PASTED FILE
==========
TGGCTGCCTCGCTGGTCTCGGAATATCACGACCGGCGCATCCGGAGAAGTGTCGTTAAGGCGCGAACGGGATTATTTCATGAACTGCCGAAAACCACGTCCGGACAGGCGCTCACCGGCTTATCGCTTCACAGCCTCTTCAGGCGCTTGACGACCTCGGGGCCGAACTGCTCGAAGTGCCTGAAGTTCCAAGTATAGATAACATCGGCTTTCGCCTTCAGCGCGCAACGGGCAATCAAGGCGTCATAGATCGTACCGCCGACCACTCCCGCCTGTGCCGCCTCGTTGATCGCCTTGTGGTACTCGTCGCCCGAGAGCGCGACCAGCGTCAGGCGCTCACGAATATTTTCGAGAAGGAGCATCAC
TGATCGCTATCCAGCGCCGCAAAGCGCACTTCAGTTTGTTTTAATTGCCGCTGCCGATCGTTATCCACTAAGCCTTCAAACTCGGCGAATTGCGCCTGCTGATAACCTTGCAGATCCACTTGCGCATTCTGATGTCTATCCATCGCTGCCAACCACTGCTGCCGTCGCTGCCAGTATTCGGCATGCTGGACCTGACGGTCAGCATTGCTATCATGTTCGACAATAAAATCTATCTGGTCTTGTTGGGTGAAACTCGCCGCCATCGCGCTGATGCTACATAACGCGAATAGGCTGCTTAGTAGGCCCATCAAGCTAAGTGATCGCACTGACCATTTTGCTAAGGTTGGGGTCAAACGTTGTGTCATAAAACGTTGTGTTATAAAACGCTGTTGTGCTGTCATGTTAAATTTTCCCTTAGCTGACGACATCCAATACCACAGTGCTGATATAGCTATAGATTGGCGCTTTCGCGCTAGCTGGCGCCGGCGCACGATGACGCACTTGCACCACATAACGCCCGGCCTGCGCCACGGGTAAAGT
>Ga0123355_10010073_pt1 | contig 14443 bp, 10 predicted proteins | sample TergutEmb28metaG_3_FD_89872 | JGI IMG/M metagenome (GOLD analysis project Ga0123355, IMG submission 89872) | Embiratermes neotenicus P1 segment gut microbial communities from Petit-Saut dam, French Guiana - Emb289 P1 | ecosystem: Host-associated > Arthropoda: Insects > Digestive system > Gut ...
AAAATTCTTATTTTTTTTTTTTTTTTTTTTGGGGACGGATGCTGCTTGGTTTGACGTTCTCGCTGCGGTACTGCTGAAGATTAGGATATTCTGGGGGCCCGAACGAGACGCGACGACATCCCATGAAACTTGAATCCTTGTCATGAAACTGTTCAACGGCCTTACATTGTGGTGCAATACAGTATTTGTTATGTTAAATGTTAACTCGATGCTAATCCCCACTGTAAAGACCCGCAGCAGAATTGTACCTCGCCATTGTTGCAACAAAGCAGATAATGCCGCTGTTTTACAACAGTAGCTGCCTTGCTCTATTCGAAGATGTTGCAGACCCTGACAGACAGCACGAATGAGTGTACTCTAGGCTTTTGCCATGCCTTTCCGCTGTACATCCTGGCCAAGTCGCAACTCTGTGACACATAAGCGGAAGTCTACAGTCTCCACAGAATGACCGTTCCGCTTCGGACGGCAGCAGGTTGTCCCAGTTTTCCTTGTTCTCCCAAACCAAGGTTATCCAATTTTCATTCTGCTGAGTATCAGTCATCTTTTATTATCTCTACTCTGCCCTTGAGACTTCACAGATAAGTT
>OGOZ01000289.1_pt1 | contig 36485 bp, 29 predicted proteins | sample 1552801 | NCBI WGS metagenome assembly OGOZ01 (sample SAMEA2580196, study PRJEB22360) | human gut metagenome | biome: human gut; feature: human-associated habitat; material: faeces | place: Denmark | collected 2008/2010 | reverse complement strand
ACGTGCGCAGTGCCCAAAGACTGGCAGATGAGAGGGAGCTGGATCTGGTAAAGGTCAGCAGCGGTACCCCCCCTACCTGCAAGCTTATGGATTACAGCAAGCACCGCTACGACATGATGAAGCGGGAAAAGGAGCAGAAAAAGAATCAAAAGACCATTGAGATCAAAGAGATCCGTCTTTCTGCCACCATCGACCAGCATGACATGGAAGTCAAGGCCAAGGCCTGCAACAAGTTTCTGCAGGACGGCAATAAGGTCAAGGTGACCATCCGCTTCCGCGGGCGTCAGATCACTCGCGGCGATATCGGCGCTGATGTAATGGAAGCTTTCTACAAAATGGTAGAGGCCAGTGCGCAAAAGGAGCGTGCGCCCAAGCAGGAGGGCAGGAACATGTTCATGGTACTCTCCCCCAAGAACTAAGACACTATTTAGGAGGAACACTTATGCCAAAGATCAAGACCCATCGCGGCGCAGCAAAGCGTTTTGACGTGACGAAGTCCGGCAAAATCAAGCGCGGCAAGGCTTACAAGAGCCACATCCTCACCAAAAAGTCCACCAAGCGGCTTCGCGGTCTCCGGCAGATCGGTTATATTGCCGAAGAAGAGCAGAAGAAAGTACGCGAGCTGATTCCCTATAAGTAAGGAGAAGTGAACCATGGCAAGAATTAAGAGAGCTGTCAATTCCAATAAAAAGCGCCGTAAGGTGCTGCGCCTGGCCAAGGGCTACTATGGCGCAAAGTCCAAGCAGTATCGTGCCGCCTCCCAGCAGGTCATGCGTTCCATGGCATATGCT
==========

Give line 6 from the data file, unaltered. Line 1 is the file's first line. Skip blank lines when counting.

ACGTGCGCAGTGCCCAAAGACTGGCAGATGAGAGGGAGCTGGATCTGGTAAAGGTCAGCAGCGGTACCCCCCCTACCTGCAAGCTTATGGATTACAGCAAGCACCGCTACGACATGATGAAGCGGGAAAAGGAGCAGAAAAAGAATCAAAAGACCATTGAGATCAAAGAGATCCGTCTTTCTGCCACCATCGACCAGCATGACATGGAAGTCAAGGCCAAGGCCTGCAACAAGTTTCTGCAGGACGGCAATAAGGTCAAGGTGACCATCCGCTTCCGCGGGCGTCAGATCACTCGCGGCGATATCGGCGCTGATGTAATGGAAGCTTTCTACAAAATGGTAGAGGCCAGTGCGCAAAAGGAGCGTGCGCCCAAGCAGGAGGGCAGGAACATGTTCATGGTACTCTCCCCCAAGAACTAAGACACTATTTAGGAGGAACACTTATGCCAAAGATCAAGACCCATCGCGGCGCAGCAAAGCGTTTTGACGTGACGAAGTCCGGCAAAATCAAGCGCGGCAAGGCTTACAAGAGCCACATCCTCACCAAAAAGTCCACCAAGCGGCTTCGCGGTCTCCGGCAGATCGGTTATATTGCCGAAGAAGAGCAGAAGAAAGTACGCGAGCTGATTCCCTATAAGTAAGGAGAAGTGAACCATGGCAAGAATTAAGAGAGCTGTCAATTCCAATAAAAAGCGCCGTAAGGTGCTGCGCCTGGCCAAGGGCTACTATGGCGCAAAGTCCAAGCAGTATCGTGCCGCCTCCCAGCAGGTCATGCGTTCCATGGCATATGCT